Hummingbird on handmade felt.
Art by Twyla Bella.
Photo by Lee Gass
Last week I
posted five stories in this space,
each in some way inspired by Experiments,
a dance productionexpressing the essence of
scientific discovery. It premiered last weekend
with three performances at the Dance Centre,
opening and closing its Vancouver
run. I think it was
One of the stories
was for Twyla Bella, the 6 year
old daughter of Experiments choreographer
Gail Lotenberg. A few days earlier, Gail had told
me Twyla loved watching a video of a story of mine
about hummingbirds warming up in the morning before
the sun comes up. It felt wonderful to know that she liked
it. It was also good to know that Twyla and her friends
love hummingbirds; I studied them for years and think
they’re incredible. One way to let Twyla know
how much that meant to me was to tell her
two more hummingbird stories in
A Story for Twyla Bella.
that might be the end
of it but before the dress rehearsal
last Wednesday night I got a big surprise.
The house lights were already coming down
when I saw Alejandro Frid coming in, Gail’s
husband, Twyla’s dad, and an ecologist
colleague of mine and I realized this would
probably be Twyla’s only chance to
All I could see
at first were Alejandro’s bald
pate, his eyes, and a big grin, and when
he saw me he pointed down where I knew Twyla
must be and mouthed “She has something for you!
I hope you’ll like it.” I mouthed back that whatever it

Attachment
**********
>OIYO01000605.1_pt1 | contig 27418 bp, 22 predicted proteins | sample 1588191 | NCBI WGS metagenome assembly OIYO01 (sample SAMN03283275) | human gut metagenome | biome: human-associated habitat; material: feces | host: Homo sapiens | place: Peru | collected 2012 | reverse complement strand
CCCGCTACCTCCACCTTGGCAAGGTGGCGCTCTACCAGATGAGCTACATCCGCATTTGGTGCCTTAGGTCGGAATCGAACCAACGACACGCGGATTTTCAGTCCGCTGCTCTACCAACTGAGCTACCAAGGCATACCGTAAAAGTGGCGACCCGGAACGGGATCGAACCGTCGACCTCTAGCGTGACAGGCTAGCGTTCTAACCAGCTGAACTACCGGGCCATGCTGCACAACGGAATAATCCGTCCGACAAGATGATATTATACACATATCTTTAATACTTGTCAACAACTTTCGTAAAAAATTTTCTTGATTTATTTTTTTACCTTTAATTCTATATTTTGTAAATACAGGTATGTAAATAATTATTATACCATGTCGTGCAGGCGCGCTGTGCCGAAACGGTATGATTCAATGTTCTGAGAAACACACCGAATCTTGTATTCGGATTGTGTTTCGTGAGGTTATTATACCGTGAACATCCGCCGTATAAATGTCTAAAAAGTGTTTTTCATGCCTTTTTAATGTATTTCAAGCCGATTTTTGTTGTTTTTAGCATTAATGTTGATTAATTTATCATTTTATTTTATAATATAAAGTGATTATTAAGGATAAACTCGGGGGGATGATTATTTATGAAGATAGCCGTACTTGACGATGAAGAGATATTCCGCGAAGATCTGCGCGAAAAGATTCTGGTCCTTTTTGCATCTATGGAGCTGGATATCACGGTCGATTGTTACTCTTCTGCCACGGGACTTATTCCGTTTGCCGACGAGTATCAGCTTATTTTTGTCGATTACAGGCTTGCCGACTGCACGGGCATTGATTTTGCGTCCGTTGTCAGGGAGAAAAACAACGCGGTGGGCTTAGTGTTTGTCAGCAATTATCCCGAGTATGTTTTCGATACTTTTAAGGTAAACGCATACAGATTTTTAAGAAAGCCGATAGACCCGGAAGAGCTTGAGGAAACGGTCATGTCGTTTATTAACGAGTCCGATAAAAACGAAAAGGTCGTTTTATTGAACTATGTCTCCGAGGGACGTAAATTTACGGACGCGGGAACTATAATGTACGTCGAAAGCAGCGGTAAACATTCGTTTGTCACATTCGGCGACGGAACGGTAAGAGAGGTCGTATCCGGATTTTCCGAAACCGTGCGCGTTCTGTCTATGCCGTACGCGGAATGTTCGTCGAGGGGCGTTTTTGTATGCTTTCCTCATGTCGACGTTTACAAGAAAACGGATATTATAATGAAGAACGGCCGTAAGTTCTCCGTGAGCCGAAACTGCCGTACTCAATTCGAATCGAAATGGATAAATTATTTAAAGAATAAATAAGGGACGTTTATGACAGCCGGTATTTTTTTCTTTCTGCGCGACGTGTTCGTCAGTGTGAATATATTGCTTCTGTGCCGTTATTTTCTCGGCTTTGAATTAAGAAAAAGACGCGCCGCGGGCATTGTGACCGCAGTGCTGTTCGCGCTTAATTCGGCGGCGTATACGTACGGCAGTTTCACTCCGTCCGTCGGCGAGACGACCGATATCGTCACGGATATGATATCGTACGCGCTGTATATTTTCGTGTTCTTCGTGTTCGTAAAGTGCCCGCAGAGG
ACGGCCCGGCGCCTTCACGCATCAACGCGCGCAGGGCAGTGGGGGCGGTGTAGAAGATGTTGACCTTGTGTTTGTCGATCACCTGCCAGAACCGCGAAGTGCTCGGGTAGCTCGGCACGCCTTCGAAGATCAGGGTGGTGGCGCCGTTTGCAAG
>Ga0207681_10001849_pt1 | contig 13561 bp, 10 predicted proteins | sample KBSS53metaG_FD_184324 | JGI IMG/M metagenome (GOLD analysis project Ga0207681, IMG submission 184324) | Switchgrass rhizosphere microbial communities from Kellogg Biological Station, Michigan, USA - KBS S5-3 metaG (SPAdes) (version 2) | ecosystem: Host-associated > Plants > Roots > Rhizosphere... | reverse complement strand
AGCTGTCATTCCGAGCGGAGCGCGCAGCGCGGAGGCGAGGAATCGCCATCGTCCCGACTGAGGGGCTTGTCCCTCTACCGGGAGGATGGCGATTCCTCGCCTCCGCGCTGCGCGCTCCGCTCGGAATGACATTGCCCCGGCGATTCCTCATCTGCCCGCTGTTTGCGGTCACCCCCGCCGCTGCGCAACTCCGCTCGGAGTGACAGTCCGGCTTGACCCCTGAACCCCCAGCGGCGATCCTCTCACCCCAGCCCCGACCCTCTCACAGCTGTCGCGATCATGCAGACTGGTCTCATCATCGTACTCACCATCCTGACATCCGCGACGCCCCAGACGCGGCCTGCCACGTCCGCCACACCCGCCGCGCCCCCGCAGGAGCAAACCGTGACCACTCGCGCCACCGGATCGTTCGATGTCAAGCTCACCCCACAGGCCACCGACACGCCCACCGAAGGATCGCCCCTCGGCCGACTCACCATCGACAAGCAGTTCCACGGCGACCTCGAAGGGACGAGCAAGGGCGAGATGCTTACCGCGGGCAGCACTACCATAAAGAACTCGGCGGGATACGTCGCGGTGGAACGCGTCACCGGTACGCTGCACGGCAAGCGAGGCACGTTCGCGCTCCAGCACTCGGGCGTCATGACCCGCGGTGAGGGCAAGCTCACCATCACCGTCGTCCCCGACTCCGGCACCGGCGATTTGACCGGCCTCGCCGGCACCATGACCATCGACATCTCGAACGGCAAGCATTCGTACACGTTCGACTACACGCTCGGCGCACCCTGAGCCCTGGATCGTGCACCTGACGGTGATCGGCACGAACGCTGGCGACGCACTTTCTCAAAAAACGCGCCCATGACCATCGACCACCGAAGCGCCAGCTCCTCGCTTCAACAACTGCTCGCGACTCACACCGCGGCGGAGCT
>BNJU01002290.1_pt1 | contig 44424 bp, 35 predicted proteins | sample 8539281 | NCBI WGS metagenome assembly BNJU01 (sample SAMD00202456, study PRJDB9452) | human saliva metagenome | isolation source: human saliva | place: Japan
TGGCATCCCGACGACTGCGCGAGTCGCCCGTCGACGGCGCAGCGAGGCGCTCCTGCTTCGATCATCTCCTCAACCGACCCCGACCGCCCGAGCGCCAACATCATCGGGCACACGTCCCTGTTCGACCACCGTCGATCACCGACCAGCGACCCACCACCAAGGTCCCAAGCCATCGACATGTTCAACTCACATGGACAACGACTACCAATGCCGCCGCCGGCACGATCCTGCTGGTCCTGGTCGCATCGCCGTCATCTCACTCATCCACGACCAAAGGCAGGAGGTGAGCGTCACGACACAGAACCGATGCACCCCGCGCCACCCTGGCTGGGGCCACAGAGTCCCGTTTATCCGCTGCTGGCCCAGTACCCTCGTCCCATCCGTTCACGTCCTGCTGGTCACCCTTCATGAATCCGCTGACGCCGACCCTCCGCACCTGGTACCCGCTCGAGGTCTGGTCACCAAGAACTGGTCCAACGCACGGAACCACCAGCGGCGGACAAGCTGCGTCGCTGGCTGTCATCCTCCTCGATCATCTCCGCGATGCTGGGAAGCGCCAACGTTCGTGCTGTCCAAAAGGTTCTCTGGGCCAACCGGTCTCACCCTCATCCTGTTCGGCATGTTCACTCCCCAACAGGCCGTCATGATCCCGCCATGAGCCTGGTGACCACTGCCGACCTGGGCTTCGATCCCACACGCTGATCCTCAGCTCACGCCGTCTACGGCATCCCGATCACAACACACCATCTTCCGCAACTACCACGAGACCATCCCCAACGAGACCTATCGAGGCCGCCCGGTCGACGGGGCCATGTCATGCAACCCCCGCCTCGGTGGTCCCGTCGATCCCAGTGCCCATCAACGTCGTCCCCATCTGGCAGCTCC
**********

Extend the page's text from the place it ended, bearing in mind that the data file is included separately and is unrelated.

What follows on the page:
was I knew I’d love it. I couldn’t even see Twyla til she
was right up to me because of her dark coat and a dark
hood that hid her face like she was in a cave. She
pulled down her hood so we could look each
other in the eye and said “I have some
thing for you. It’s a present and I
made it. It’s a hummingbird.
I made it in school.”
pulled it out of her
backpack I couldn’t see it
at all, but when we went over
to a light I saw that it was a beautiful
hummingbird painted on a big, thick piece
of dark wool felt she had made at school.
It is absolutely gorgeous, as you
can see in the picture
at the top!
Your hummingbird is a
beautiful work of art, Twyla, and
I love it. Thank you. I know how much you
love hummingbirds and how much more you want to
learn about them. That makes your painting even
more special to me because I love them too.
Doesn’t everybody? If you want any
more hummingbird stories
let me know.
Hey! Guess what!
You gave me a surprise and
now I have one for you. You know I
don’t work at UBC anymore and no longer
study hummingbirds. But right after New Year
a new professor named Doug Altshuler will arrive
at UBC. Among many other kinds of flying
animals, Doug will be studying humming-
birds. He already knows a lot about
them, just like you, and wants
to learn a lot more.
Since Doug Altshuler
arrived at UBC in 2011 he and
his collaborators have learned a
lot more than anyone knew before
about hummingbirds and other
flying creatures fly.
dedicated his 2015 book
A World for my Daughter: An Ecologist’s
Search for Optimism to Twyla Bella. There are
images of both of them in this story
about the book.
First published in the Vancouver Observer.
Edited January 2019